The response to our complaint was swift, and realizing that most things in my life lately have turned out to be a surprise, I began to expect the unexpected. The way the army brass dealt with the transfer grievance was no exception. I wanted the major of the signal corps to deal directly with our problem, invite us to respond to more questions, and eventually serve justice by reinstating us into the driving school or even put us into the officer-of-the-reserve program. Instead, we were called in to see the very same officer we had filed our complaint against. If he was angry at the system on our first visit, he was now openly hostile at us. He resented that we had the audacity to bypass him and that we had gone straight to his superior to complain about him, even though we had not even mentioned him in our letter. With a calm voice calculated to instill fear he told us while pointing to our letter on his massive desk that we had two choices. Either we withdrew our grievance with no disciplinary action taken against us or we foolishly insisted on following through with our complaint before a hearing committee with most unpleasant consequences if it is determined that we had made false accusations. Barely concealing the intended threat he nevertheless spoke matter-of-factly almost in a conciliatory, amiable tone, “You must know, young fellows, we merely spoke of the possibility of getting you into the driving school. The office staff for some reason or other did not inform you of the impending transfer. That’s the whole story, regrettable for you, but true.” Gauke and I looked at each other. The threat had worked. We would have no leg to stand on, even if the hearing committee was going to lend us a sympathetic ear. Thus, we signed the document certifying the withdrawal of our grievance.

“Listen,” the officer said with a triumphant smirk on his face, “Enjoy your stay at Maxhof. You have more than two months left here. Most soldiers would only be too happy to trade with you.” So Gauke and I had accomplished nothing. We returned to our living quarters deeply disappointed.

Note: This was the last post of the Peter and Gertrud Klopp Story. The Klopp Family Blog will continue later in the fall. There are just too many events coming up that will have priority over my blogging activity, such as a major family reunion, traveling through BC, demolition of our old house and its replacement by a modular home. Hopefully, I will reconnect with all my readers and followers. Thank you for all your encouraging comments! They were all very much appreciated.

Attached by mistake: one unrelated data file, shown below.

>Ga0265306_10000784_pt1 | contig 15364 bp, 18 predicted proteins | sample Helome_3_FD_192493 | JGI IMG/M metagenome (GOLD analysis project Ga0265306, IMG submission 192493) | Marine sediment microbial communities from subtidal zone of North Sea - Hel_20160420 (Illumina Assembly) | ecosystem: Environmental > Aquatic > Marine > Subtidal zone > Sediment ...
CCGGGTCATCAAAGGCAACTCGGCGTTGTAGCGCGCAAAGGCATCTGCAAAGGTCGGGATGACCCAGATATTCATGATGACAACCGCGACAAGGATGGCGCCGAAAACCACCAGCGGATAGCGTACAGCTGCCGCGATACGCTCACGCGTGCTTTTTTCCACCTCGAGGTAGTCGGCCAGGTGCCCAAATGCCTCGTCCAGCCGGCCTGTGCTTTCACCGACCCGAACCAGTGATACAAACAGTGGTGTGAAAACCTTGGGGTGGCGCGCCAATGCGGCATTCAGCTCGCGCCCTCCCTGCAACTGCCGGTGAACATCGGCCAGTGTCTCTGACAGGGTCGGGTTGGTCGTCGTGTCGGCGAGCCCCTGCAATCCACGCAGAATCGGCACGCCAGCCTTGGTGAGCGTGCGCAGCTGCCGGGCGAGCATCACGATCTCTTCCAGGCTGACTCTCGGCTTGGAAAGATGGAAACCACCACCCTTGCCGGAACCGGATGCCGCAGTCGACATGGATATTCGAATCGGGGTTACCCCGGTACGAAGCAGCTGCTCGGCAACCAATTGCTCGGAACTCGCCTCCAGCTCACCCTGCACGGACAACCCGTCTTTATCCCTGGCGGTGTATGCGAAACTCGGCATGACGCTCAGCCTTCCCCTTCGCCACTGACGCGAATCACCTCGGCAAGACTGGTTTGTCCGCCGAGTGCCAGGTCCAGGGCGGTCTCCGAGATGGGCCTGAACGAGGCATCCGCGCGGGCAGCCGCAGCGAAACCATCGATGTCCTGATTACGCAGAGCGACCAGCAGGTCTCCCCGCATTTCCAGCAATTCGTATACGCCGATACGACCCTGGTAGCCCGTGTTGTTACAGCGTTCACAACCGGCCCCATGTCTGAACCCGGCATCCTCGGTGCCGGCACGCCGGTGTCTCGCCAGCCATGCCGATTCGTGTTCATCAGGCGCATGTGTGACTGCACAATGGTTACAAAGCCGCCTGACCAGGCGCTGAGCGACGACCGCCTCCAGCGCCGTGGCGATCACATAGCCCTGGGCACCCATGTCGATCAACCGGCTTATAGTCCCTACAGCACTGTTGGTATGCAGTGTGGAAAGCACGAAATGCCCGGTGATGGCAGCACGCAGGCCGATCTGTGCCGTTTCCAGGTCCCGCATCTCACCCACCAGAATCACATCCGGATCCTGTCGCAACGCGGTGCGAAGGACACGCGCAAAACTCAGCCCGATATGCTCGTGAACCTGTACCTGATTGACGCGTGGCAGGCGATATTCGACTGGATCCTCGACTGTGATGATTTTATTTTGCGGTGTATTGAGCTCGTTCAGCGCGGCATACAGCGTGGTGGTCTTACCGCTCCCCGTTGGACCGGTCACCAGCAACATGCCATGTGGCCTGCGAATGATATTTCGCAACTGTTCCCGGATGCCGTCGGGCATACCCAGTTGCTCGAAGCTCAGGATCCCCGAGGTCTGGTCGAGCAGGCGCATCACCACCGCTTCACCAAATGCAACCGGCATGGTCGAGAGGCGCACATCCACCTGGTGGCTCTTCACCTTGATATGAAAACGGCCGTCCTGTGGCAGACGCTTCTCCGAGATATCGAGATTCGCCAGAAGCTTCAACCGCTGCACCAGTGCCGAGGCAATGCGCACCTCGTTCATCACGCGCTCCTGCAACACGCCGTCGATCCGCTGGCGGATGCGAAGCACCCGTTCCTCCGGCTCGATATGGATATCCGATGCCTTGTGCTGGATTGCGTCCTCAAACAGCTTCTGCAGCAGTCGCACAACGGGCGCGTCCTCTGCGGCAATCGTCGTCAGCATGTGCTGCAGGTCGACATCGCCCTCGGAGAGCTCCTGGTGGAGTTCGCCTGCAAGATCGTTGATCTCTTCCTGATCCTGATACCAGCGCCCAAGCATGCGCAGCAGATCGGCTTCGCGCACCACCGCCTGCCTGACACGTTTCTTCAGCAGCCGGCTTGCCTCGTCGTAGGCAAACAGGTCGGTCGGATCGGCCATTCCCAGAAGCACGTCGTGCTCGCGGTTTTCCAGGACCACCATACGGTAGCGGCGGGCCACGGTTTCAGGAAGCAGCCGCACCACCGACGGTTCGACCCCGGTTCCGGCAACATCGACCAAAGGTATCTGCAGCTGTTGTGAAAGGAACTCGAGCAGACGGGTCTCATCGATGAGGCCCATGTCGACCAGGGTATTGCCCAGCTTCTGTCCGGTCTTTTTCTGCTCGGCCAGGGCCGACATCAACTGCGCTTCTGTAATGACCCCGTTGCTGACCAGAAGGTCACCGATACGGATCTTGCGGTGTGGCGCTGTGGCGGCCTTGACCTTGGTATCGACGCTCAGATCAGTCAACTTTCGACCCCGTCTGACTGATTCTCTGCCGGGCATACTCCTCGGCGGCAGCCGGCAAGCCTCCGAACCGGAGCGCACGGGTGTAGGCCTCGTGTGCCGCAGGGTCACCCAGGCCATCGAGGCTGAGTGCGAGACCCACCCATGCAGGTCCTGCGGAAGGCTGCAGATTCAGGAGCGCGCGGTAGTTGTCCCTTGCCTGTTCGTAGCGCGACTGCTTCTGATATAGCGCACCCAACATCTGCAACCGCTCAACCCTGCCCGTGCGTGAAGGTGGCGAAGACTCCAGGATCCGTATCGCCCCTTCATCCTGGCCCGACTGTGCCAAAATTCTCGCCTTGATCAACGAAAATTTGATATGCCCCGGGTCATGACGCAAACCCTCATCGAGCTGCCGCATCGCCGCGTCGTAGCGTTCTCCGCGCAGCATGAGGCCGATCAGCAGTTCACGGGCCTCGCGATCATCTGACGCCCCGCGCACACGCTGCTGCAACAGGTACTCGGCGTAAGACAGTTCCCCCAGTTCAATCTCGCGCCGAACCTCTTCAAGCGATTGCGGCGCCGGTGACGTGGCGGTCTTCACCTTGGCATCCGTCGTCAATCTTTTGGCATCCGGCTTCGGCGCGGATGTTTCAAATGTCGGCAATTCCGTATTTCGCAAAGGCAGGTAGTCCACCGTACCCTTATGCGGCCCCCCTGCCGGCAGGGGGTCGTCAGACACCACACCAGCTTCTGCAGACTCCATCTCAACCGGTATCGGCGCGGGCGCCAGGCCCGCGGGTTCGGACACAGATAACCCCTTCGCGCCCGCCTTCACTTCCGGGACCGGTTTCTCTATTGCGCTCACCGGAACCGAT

A Walk to Stressfree Life

be thankful for this blessed life!!!

Karolina Górska & Piotr Jurkiewicz

fotografia z naszej perspektywy

JAMILA DWORKIN

BLOG / CHARACTER STUDIES / SHORT STORIES

The Peter and Gertrud Klopp Family Project

Reflections on Life, Family and Community

a little bit of Ingrid

the little things, the little moments...they aren't little!

MaritimeMac

Go Explore

Inspire me

Love, Relationship, Lifestyle, Purpose, Marriage & Family

Travelling around the world

Traveller, photography

Intrepid Venture

Exploring the realms of the arts, sciences and politics

sandsoftime10

A peep into Megha's mind

natureliteratureculturejournal

This is a journal about the things that inspire me: a beautiful landscape, a good book, a fascinating museum.

Candid Chicana

Chicano Culture, Self-Development & More

Frank Solanki

If you want to be a hero well just follow me

A Whistling Caravan

Write not to impress others,but to express yourself and inspire others!!!™

PlantsandBeyond

Green Plants Based Living and Gardening

Alles mit Links.

Ja, Schnecke, besteig den Fuji, aber langsam, langsam! (Issa)

Zimmerbitch

age is just a (biggish) number) NUMBER

Thinking Ahead

This site is mostly about interesting Days When I Didn't Think Ahead

ELIZABETH ANN JOHNSON-MURPHREE

Confessional Fiction, Free Verse Poetry and Prose, Non-Poetry, Art and Personal Thoughts, Opinions

witlessdatingafterfifty

Relationships reveal our hearts.

Wondering and Wandering

"How vain it is to sit down to write when you have not stood up to live! Methinks that the moment my legs begin to move my thoughts begin to flow..." --Henry David Thoreau, August 19, 1851

Frau Stich-Schlinge

handGemachtes & allerlei Tüddellütt

birgitdiestarkeblog

What you see is what you get

My Fragmented Narrative

rants and ramblings freshly served

rabbitpatchdiarycom

comfort and joy from my home to yours

mommermom

......one moms journey

Find Your Middle Ground

"Life is a series of highs and lows. Be grateful for the highs. Be graceful in the lows. Enjoy life fully and find contentment in your Middle Ground" Val Boyko

This Much I Know

exploring life now that our small people have all grown up

the creative life in between

cherishing the moments and exploring my passion for creativity... through art, photography, food, and writing

Retirementally Challenged

Navigating through my post-work world

Curious Steph

explorations on the journey of living

The Cedar Journal

The adventures of a cedar canoe

Under a Cornish Sky

inspired by the colours of the land, sea and sky of Cornwall

A Quiet Word

Looking for the Light- Reflections on the Everyday

priorhouse blog

Photos, art - and a little bit of LIT.

valeriedavies

Author of The Sound of Water and other books

dunelight

Life in the dunes along Lake Michigan

Pit's Fritztown News

A German Expat's Life in Fredericksburg/Texas

My Life Lived Full

If you aren't living on the edge, you're taking up too much space

%d bloggers like this: